SEAL Those Lips

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Electronic Arts

Game-maker Electronic Arts paid seven SEALs as consultants on its recently-released “Medal of Honor Warfighter” game.

The Navy has issued career-ending letters of reprimand to seven members of SEAL Team 6 – including one involved in the raid that killed Osama bin Laden last year – for showing some of their secret gear to a video-game manufacturer.

It’s about time the Navy tried to restore some discipline to the SEALs’ ranks.

You think the Army’s Delta Force — and other units you don’t even know about — appreciate what the SEALs have been broadcasting recently? The Navy special-warfare community has let too much information leak from the SEALs, including Matt Bissonnette’s recent book, No Easy Day, about the bin Laden raid.

Why should other U.S. military special operators keep their mouths shut if the only thing that accrues to the once-secret SEALs for blabbing are best-selling books and cash to spill the beans on some of how they do what they do? A retired Navy officer says that there’s concern that all the hub-bub ab0ut the SEALs is “diluting their brand.”

Rear Admiral Gary Bonelli, deputy commander of the Naval Special Warfare Command, put it like this in a statement:

We do not tolerate deviations from the policies that govern who we are and what we do as sailors. The non-judicial punishment decisions made today send a clear message throughout our force that we are and will be held to a high standard of accountability.

Game-maker Electronic Arts paid seven SEALs as consultants on its recently-released “Medal of Honor Warfighter” game. CBS first reported the punishment, which also included a 50% cut in pay for two months.

The Navy had to do something, judging from the promotional material EA issued to promote the game:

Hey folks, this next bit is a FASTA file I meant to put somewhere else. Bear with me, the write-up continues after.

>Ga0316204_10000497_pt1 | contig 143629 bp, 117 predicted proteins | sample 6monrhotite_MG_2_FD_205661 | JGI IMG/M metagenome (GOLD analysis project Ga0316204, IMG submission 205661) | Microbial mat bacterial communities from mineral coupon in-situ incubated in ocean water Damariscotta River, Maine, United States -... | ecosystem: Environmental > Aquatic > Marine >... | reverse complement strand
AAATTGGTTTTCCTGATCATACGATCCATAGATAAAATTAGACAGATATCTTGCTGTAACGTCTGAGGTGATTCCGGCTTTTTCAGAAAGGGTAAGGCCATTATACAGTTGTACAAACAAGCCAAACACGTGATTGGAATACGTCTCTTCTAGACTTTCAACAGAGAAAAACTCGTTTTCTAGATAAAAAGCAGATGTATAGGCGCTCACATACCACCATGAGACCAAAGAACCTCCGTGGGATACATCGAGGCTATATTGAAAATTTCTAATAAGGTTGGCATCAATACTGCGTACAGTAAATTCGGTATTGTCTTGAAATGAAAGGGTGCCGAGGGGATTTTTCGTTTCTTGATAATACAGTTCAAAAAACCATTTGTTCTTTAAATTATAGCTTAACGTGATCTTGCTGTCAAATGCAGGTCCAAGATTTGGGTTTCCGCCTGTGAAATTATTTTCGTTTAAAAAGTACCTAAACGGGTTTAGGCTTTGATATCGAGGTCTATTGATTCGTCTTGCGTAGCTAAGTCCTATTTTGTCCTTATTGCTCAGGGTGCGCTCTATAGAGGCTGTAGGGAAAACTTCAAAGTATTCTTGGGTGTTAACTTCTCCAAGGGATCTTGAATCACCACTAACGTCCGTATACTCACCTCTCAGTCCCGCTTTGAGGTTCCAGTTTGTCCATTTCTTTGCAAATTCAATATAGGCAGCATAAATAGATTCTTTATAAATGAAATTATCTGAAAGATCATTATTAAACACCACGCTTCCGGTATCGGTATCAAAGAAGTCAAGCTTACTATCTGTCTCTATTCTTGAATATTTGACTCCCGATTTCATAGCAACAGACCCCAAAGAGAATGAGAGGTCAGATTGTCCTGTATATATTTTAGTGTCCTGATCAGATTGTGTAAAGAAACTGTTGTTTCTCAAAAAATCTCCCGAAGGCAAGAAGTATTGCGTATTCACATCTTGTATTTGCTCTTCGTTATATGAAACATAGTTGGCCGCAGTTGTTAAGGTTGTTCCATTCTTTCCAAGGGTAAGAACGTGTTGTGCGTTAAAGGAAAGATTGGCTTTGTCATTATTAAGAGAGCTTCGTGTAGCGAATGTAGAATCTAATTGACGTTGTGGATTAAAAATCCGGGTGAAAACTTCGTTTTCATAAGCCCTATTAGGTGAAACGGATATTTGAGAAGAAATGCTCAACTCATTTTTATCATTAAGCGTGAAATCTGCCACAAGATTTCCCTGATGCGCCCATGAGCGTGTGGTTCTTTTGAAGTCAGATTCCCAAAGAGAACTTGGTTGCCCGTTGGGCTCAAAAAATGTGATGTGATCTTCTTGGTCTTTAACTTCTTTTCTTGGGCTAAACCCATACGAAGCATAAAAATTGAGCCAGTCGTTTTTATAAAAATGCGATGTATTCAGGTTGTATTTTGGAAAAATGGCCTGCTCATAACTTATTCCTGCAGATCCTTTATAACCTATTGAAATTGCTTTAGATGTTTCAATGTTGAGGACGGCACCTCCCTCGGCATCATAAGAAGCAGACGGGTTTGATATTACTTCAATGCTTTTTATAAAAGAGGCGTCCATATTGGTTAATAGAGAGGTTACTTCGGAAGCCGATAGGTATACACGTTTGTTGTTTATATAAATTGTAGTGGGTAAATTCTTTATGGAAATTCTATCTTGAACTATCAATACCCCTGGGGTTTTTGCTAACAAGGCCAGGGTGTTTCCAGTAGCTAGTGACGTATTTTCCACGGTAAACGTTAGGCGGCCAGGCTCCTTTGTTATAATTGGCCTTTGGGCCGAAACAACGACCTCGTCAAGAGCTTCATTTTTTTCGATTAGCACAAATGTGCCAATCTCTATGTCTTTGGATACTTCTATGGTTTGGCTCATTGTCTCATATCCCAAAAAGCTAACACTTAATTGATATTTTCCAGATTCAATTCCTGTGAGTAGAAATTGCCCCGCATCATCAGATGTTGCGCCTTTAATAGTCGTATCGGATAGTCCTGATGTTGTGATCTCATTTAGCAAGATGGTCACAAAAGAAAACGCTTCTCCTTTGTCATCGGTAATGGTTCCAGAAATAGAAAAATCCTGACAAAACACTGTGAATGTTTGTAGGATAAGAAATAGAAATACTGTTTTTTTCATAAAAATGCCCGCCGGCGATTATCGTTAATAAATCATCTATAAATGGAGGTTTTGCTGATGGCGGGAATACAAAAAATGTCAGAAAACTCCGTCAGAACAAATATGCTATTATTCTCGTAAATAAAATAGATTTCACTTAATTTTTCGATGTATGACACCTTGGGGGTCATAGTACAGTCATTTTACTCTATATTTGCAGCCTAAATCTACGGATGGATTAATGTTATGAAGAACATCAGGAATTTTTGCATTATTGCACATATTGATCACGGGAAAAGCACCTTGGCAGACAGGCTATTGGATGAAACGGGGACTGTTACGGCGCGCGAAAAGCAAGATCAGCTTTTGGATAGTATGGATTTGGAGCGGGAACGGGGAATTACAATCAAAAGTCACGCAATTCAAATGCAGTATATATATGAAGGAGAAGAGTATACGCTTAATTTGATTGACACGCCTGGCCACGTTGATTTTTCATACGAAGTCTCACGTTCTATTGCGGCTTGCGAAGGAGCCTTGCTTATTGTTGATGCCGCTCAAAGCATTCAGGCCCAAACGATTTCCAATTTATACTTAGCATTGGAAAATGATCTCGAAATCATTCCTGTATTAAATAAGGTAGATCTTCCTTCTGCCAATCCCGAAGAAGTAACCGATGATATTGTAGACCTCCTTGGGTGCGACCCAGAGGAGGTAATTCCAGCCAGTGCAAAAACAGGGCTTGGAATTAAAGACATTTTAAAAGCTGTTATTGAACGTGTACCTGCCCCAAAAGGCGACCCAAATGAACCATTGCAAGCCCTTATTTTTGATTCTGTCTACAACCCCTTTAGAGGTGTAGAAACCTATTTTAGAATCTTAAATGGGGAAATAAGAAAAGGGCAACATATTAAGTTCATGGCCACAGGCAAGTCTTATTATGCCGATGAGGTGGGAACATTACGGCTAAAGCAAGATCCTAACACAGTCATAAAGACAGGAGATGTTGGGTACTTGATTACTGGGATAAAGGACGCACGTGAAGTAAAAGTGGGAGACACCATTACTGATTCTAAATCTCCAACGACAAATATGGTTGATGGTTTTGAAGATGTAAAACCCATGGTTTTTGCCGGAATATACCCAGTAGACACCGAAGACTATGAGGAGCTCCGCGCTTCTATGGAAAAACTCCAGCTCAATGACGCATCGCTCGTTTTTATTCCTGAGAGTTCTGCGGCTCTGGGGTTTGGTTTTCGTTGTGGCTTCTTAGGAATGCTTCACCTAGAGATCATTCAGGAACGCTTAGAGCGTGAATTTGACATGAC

Written by active U.S. Tier 1 Operators while deployed overseas and inspired by real world threats, Medal of Honor Warfighter™ delivers an aggressive, gritty, and authentic experience that puts gamers in the boots of today’s most precise and disciplined warrior.

You’d think SEALs would be the first to acknowledge the difference between what they do and a game.


The military uses similar "games" to train with. It stands to reason that their opponents would do the same. You'd think the pros would think twice before handing their opponents material that would allow them to gain, even the slightest, advantage against them. I don't get it.


That's actually not the same in that photo... Thats an operation flash point shot.

Super nerdy I know, but just saying...

ChloeSmith 1 Like

One would think that "Seal those lips" would be referring to our current military leadership here. After all - it WAS our Vice President who told the world SEAL Team 6 was the group who carried out the UBL raid. Then we have Kathryn Bigelow, Hollywood producer invited to CIA headquarters and given unlimited access to UBL raid information- including introduction to SEALS on the raid. Then there's civilian author, Mark Bowden who was photographed sitting in the Oval Office interviewing Obama for his book, "The Finish; The killing of Osama Bin Laden." Admiral McCraven, a former SEAL himself, currently has a book on the shelves titled, "Special Ops; Studies in Special Warfare." Numerous military leaders consult on a regular basis in the civilian world. Both the history and military channels frequently air shows about our special forces and their tactics... hmmm.... now we reprimand 7 American HEROES for consulting on a video game? The hypocrisy here is PATHETIC!!